A Central Asian View of E-Government Services Adoption: Citizens' Trust and Intention to Use E-Services

A Central Asian View of E-Government Services Adoption: Citizens' Trust and Intention to Use E-Services

Rita Ismailova (Kyrgyz-Turkish Manas University, Kyrgyzstan), Gulshat Muhametjanova (Kyrgyz-Turkish Manas University, Kyrgyzstan) and Bahtiyar Kurambayev (KIMEP University, Kazakhstan)
DOI: 10.4018/978-1-5225-5966-5.ch011

Abstract

Results of survey from a snowball convenient sample of Kyrgyz respondents (N = 216) showed that employees of private sector are more likely to use government websites than those of government employees themselves and level of knowledge about security issues directly related to intention to use of Kyrgyz government websites. Specifically, higher level of knowledge about security issues leads less likely to use government websites. Factors such as ease of use and usefulness, relative advantage of using web sites, and compatibility with respondents' lifestyle have also great impact on intention to use government web sites. Image, given by using internet technologies to communicate with government also has a direct relation on people's intention. The findings also suggest about the gender role in if and under circumstances men and women tend to use government websites. The findings are explained via the investigation of diffusion of innovation model and technology acceptance model in relation to use of government websites in the context of Kyrgyz Republic.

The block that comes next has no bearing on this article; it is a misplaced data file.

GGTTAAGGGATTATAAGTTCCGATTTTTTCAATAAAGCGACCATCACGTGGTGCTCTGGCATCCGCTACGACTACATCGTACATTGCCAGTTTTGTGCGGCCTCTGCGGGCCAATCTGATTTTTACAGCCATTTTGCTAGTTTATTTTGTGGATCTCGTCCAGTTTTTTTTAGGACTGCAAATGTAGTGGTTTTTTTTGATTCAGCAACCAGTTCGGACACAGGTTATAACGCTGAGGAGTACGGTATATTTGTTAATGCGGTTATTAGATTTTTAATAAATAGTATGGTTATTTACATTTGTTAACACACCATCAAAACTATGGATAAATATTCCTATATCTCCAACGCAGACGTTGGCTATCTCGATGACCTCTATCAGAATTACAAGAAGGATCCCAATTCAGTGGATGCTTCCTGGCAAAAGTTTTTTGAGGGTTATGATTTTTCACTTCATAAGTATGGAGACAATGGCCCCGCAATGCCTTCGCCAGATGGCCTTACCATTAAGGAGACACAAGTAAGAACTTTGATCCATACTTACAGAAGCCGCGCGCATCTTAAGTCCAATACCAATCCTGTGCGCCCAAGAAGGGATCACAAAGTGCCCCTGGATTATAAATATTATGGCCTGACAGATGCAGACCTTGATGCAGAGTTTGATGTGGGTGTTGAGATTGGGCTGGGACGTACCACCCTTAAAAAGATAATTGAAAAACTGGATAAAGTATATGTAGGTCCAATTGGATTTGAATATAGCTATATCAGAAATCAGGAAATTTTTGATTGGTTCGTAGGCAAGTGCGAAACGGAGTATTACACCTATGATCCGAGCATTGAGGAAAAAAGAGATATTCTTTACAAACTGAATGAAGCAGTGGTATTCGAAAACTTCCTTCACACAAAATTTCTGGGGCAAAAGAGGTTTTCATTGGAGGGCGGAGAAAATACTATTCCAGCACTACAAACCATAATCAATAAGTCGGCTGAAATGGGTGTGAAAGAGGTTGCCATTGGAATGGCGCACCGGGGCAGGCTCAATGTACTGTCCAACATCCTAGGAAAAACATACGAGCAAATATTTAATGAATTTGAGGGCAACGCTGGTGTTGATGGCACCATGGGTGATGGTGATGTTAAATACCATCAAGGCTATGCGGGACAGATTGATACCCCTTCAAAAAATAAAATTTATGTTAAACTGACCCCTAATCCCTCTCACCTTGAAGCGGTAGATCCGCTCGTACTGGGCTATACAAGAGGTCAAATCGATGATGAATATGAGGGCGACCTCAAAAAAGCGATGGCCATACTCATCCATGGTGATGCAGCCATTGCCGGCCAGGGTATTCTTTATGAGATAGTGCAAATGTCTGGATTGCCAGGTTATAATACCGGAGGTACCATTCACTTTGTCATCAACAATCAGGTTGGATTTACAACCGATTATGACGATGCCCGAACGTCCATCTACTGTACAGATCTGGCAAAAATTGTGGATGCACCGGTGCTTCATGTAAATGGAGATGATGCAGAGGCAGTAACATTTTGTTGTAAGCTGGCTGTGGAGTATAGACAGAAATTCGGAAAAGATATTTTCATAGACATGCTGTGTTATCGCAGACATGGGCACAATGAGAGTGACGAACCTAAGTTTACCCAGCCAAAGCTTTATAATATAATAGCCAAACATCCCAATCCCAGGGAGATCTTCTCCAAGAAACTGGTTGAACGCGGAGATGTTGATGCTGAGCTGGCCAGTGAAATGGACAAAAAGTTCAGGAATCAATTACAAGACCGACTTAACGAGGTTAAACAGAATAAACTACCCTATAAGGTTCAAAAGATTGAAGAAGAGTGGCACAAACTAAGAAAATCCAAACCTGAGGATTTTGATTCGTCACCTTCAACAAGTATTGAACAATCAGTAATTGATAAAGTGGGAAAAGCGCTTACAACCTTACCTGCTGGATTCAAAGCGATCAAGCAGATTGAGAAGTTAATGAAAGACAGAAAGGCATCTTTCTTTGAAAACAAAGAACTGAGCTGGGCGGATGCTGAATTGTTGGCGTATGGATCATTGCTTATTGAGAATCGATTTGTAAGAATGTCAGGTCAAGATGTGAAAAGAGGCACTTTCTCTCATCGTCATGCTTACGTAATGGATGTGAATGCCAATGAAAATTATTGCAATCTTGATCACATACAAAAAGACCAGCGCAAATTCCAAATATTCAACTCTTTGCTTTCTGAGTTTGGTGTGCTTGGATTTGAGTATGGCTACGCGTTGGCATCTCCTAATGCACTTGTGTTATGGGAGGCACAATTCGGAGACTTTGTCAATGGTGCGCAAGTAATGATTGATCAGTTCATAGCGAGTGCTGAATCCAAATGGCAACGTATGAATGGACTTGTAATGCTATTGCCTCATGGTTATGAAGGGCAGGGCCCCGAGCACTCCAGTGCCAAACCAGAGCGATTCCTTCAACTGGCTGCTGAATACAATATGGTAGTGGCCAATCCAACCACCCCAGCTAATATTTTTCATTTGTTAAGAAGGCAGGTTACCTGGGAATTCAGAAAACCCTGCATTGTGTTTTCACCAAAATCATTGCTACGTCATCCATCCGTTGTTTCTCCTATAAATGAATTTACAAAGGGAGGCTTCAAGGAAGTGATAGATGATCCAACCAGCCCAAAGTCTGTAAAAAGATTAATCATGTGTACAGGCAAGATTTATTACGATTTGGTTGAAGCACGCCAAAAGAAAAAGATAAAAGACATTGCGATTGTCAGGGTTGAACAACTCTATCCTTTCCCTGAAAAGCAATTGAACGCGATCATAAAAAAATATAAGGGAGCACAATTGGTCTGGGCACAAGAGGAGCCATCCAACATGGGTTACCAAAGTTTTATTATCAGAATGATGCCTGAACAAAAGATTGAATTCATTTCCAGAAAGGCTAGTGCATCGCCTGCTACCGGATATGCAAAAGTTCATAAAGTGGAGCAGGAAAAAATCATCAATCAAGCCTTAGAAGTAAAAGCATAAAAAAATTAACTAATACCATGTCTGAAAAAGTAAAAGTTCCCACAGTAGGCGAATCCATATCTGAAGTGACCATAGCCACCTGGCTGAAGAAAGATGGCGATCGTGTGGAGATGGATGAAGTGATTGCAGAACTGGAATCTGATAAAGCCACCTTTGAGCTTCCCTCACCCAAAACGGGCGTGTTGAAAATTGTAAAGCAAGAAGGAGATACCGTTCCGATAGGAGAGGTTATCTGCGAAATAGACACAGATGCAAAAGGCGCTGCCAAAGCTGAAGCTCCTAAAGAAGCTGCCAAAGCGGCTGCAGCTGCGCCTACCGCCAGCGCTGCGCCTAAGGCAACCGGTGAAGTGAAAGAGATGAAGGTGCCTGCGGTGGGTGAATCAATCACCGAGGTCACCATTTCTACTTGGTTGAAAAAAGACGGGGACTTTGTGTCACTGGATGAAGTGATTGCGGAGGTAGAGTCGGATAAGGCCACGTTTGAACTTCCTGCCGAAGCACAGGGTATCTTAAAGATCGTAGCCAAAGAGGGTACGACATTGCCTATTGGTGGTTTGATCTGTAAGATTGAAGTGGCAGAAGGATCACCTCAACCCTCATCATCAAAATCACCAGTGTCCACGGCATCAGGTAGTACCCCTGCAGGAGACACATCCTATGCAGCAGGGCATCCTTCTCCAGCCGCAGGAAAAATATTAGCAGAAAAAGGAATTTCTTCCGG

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Introduction

Growing internet penetration in wider developing countries including in Central Asia has heightened the need for examination of electronic government and e-government services and how such services lead to efficiency in the public sector. For example, there are studies about factors that influence consumer adoption of e-government services in the United Arab Emirates (Rodrigues, Sarahdeen & Balasubramanian, 2016), use of e-government services in various contexts and countries such as Turkey (Kurfali, Arifoglu, Tokdemir & Pacin, 2017), Jordan (Zawaideh, 2017), Estonia (Bjorklund, 2016), Thailand (Gunawong & Gao, 2017), Indonesia (Choi, Park, Rho, & Zo, 2016), Pakistan (Rehman, Kamal, & Esichaikul, 2016), India (Kumar, Sachan, & Mukherjee, 2017) as well as comparative study of the United States and the United Kingdom (Carter, Weerakkody, Philips & Dwivedi, 2016), comparative study of the democratic and non-democratic countries (Stier, 2015) just to name a few. However, Kyrgyzstan and other countries in Central Asian region still remain under-reported or lacking in scholar studies (Freedman & Shafer, 2012) in part because internet and other new communication technologies are at their nascent stages in the region. Assuming that internet is relatively new to the region, Freedman and Shafer (2012) argue that “there is no shortage of potential research [in wider Central Asia]…, given globalization and the rapid changes in communications technologies, such efforts would be particularly timely” (p. 124). To fill this gap, the study focuses on examination of seven research questions related to e-government services in the context of Central Asian Kyrgyz Republic. Specifically, this chapter examines citizens’ intention to use government websites based on their perceived usefulness and ease of use.

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